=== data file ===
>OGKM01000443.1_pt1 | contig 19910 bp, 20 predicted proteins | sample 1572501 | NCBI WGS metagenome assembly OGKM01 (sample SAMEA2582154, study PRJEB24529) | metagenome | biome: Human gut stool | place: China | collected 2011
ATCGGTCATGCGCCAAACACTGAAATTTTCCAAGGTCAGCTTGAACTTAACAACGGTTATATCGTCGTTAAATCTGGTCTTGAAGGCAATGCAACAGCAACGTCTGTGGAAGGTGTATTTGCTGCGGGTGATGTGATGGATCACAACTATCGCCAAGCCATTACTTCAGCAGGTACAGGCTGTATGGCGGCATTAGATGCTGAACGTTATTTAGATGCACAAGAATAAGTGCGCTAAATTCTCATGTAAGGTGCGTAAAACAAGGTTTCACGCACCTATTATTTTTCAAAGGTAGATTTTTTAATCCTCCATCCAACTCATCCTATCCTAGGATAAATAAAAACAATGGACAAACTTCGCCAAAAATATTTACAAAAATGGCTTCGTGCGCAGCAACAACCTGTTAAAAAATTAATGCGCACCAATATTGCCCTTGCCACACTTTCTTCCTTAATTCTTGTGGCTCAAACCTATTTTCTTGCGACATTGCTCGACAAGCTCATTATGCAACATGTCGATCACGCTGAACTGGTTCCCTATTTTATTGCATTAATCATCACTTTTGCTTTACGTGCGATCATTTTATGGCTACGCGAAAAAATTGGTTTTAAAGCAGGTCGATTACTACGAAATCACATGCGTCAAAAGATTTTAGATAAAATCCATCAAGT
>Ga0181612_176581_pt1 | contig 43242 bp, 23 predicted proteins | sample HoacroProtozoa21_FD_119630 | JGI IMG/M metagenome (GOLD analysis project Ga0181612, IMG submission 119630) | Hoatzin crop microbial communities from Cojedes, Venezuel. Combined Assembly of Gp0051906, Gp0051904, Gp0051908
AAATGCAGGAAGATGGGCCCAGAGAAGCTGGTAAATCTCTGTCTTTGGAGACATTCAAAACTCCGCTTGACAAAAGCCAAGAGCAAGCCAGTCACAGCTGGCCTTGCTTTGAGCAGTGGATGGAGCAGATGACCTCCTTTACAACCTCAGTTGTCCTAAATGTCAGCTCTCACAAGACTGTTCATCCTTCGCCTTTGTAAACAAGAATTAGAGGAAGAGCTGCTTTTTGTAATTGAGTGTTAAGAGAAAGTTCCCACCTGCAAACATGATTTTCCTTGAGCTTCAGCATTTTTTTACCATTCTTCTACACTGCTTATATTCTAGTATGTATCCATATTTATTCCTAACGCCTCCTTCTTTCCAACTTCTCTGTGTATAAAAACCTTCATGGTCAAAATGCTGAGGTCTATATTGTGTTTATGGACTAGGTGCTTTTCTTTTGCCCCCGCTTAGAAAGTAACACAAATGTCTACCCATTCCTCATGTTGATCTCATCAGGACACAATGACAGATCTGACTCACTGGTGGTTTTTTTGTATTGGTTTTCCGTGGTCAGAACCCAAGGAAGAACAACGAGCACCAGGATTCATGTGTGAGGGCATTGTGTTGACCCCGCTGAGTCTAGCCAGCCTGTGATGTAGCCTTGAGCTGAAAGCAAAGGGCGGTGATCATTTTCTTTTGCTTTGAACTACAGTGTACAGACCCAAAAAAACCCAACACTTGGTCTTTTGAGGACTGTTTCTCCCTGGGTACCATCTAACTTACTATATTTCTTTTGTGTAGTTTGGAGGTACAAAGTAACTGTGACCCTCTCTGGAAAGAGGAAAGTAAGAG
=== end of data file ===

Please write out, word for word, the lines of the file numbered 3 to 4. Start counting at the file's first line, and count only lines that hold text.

>Ga0181612_176581_pt1 | contig 43242 bp, 23 predicted proteins | sample HoacroProtozoa21_FD_119630 | JGI IMG/M metagenome (GOLD analysis project Ga0181612, IMG submission 119630) | Hoatzin crop microbial communities from Cojedes, Venezuel. Combined Assembly of Gp0051906, Gp0051904, Gp0051908
AAATGCAGGAAGATGGGCCCAGAGAAGCTGGTAAATCTCTGTCTTTGGAGACATTCAAAACTCCGCTTGACAAAAGCCAAGAGCAAGCCAGTCACAGCTGGCCTTGCTTTGAGCAGTGGATGGAGCAGATGACCTCCTTTACAACCTCAGTTGTCCTAAATGTCAGCTCTCACAAGACTGTTCATCCTTCGCCTTTGTAAACAAGAATTAGAGGAAGAGCTGCTTTTTGTAATTGAGTGTTAAGAGAAAGTTCCCACCTGCAAACATGATTTTCCTTGAGCTTCAGCATTTTTTTACCATTCTTCTACACTGCTTATATTCTAGTATGTATCCATATTTATTCCTAACGCCTCCTTCTTTCCAACTTCTCTGTGTATAAAAACCTTCATGGTCAAAATGCTGAGGTCTATATTGTGTTTATGGACTAGGTGCTTTTCTTTTGCCCCCGCTTAGAAAGTAACACAAATGTCTACCCATTCCTCATGTTGATCTCATCAGGACACAATGACAGATCTGACTCACTGGTGGTTTTTTTGTATTGGTTTTCCGTGGTCAGAACCCAAGGAAGAACAACGAGCACCAGGATTCATGTGTGAGGGCATTGTGTTGACCCCGCTGAGTCTAGCCAGCCTGTGATGTAGCCTTGAGCTGAAAGCAAAGGGCGGTGATCATTTTCTTTTGCTTTGAACTACAGTGTACAGACCCAAAAAAACCCAACACTTGGTCTTTTGAGGACTGTTTCTCCCTGGGTACCATCTAACTTACTATATTTCTTTTGTGTAGTTTGGAGGTACAAAGTAACTGTGACCCTCTCTGGAAAGAGGAAAGTAAGAG